There are two approaches when it comes to investing: fundamental analysis and technical analysis. Today, I am going to explain to you what each one is. I will give my argument as to which one is superior in my eyes, but am hoping that you do your own research to determine which approach is best for you.
In a nutshell, fundamental analysis involves analyzing a company’s financial statements. This allows you to see how the business is performing, such as, are sales increasing or decreasing, or have assets receivable increased or decreased, or looking at the difference in inventory levels over a few years’ time.
You can then begin calculating ratios and comparing those to other firms within the same industry. This will give you something to compare the numbers against. You will be able to quickly see if the company you are analyzing is performing better or worse than its competition.
From there, you move away from calculations and have to look more at the business as a whole as well as the economy. You may be looking at a company with strong financials, but it is in an industry that is evolving. For example, look back at Blackberry. They owned the Smartphone arena a few years ago. They focused solely on corporate clients. Apple and now Google entered the market and targeted consumers and slowly worked their way into corporate America. Now, Blackberry is struggling to survive.
Looking only at their financials, you might not see the struggles coming. But after analyzing the landscape, you might have seen the proverbial writing on the wall.
Another example is retail stocks after September 11. After the attacks, the markets dropped significantly. Everyone was selling. I bought some retailers because after looking at the numbers, realized that nothing had changed. They were still the same great companies; the stock price was just getting hit because of the fear in the markets. I bought a bunch of shares and turned a healthy profit a few years later.
The point is that fundamental analysis includes both looking at the financials of the company as well as outside events to determine if a stock is a buy or not.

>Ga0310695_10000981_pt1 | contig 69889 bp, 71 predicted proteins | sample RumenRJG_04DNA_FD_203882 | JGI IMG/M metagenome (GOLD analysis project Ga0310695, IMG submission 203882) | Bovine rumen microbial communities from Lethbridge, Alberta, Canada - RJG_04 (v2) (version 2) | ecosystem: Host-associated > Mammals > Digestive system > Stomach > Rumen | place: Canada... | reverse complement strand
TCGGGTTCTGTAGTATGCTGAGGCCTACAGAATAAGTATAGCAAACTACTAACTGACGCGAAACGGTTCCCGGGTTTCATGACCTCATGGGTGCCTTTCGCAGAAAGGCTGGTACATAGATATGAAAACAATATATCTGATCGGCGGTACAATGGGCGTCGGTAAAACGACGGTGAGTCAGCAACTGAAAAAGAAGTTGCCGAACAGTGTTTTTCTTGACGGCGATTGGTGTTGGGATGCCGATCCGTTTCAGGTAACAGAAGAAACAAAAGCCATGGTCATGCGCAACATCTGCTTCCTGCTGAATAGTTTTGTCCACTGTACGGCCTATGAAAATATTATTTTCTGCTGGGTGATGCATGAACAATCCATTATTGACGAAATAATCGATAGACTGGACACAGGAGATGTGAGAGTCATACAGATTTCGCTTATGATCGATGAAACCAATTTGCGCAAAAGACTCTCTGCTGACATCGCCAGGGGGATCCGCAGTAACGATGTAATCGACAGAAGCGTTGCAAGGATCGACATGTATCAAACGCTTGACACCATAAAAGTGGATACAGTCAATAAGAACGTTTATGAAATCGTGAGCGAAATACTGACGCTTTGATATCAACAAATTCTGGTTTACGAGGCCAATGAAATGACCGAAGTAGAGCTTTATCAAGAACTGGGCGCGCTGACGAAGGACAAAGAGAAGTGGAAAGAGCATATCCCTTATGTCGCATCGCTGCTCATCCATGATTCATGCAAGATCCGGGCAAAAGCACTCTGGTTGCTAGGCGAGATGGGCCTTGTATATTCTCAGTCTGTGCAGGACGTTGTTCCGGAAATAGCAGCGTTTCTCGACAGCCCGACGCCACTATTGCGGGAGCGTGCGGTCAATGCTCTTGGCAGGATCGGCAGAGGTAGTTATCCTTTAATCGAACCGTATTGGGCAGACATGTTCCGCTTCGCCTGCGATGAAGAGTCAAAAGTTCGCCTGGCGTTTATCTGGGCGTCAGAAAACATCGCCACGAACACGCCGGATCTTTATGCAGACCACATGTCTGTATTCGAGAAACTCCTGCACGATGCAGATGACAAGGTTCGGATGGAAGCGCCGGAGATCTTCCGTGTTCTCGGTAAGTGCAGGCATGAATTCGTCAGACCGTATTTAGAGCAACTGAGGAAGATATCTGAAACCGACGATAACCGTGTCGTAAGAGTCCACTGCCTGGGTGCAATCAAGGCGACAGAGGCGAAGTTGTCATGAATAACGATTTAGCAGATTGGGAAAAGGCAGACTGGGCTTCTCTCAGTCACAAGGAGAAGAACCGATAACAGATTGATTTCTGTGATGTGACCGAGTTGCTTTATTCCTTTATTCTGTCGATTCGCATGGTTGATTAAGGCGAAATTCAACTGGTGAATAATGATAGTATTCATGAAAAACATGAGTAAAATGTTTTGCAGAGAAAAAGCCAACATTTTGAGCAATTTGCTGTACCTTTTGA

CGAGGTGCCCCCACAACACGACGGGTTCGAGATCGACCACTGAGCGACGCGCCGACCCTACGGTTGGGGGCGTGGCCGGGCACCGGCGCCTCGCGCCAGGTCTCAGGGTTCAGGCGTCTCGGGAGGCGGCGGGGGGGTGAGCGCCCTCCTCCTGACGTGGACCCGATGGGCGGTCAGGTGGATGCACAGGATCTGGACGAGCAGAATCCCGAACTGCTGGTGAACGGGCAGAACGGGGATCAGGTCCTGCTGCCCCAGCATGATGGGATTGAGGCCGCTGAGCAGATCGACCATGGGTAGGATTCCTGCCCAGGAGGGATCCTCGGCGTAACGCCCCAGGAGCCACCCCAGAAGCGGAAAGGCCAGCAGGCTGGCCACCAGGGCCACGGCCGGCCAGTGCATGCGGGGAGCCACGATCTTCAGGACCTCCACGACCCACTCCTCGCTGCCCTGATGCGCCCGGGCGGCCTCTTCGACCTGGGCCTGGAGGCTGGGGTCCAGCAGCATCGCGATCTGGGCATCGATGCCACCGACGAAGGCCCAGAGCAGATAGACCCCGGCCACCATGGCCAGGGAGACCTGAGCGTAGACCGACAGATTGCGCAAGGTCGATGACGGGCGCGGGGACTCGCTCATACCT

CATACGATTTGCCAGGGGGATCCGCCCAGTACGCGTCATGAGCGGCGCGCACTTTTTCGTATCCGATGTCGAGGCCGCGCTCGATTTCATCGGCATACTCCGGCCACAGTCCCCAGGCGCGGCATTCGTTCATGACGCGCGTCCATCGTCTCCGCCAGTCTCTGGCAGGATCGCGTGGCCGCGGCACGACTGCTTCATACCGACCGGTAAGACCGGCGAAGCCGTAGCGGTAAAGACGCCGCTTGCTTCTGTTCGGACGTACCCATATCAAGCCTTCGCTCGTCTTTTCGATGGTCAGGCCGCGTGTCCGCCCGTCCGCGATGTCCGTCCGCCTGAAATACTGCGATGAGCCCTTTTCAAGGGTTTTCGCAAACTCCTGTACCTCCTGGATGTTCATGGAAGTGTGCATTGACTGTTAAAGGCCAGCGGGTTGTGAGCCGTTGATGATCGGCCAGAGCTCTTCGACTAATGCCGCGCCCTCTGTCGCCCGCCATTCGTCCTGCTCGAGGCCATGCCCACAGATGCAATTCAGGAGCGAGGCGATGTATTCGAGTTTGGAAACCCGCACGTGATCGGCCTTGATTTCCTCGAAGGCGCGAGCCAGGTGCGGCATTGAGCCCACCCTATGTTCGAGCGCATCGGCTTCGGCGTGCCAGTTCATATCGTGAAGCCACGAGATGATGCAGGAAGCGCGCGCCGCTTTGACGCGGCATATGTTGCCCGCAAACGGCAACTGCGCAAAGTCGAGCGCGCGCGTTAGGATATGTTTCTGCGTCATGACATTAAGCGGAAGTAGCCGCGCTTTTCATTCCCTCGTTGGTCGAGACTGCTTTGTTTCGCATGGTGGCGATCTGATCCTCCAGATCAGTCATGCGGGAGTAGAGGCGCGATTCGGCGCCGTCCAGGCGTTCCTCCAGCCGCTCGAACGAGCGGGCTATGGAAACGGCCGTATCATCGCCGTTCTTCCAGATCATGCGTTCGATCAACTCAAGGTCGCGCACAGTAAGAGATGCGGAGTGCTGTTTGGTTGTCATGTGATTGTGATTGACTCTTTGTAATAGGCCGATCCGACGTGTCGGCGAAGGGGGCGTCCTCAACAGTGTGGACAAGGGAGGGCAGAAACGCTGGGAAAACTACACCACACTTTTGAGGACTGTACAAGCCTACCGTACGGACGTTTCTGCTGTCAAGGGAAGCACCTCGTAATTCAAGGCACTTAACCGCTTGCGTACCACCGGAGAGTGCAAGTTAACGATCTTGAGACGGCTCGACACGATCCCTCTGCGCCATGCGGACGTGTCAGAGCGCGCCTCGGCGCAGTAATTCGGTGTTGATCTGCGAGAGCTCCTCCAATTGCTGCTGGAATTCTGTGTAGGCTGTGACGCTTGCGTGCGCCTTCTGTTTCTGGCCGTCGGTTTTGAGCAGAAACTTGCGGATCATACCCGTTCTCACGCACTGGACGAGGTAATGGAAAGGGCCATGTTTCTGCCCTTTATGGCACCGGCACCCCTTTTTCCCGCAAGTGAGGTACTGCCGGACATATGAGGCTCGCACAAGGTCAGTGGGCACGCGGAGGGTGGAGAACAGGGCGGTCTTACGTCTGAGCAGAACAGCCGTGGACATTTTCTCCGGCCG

Forget everything I just told you about fundamental analysis. None of it applies to technical analysis. Technical analysis is the process of studying the chart of the stock price of a company to determine if the stock is a buy or not. Technical analysts are often referred to as “chartists” because they study charts to find investments.
They study the charts to look for market trends and patterns to determine when a stock is trading for less than it should be. Additional techniques used by technical analysts include moving averages, regressions, relative strength index, and business and market cycles.
The belief is that emotions are present in the stock market and that the market repeats itself. By studying charts, the hope is to identify the points when history is going to repeat itself, act on it, and profit from it.
Which is Better?
Depending on who you talk to, you will get varying answers to this question. If you’ve read my other investing posts, you know that I lean more toward the fundamental analysis side. I do believe that emotion is involved in the market, but I don’t believe that studying a chart will help you to determine pattern. I fully believe that no one can predict the market and as such, you are better off taking what the market gives you. That is not to say that you cannot make money by using technical analysis. But I feel that the money made by doing technical analysis is more chance than actually predicting what happened.
The debate rages on as to what is a better method. Readers, which method do you prefer when investing?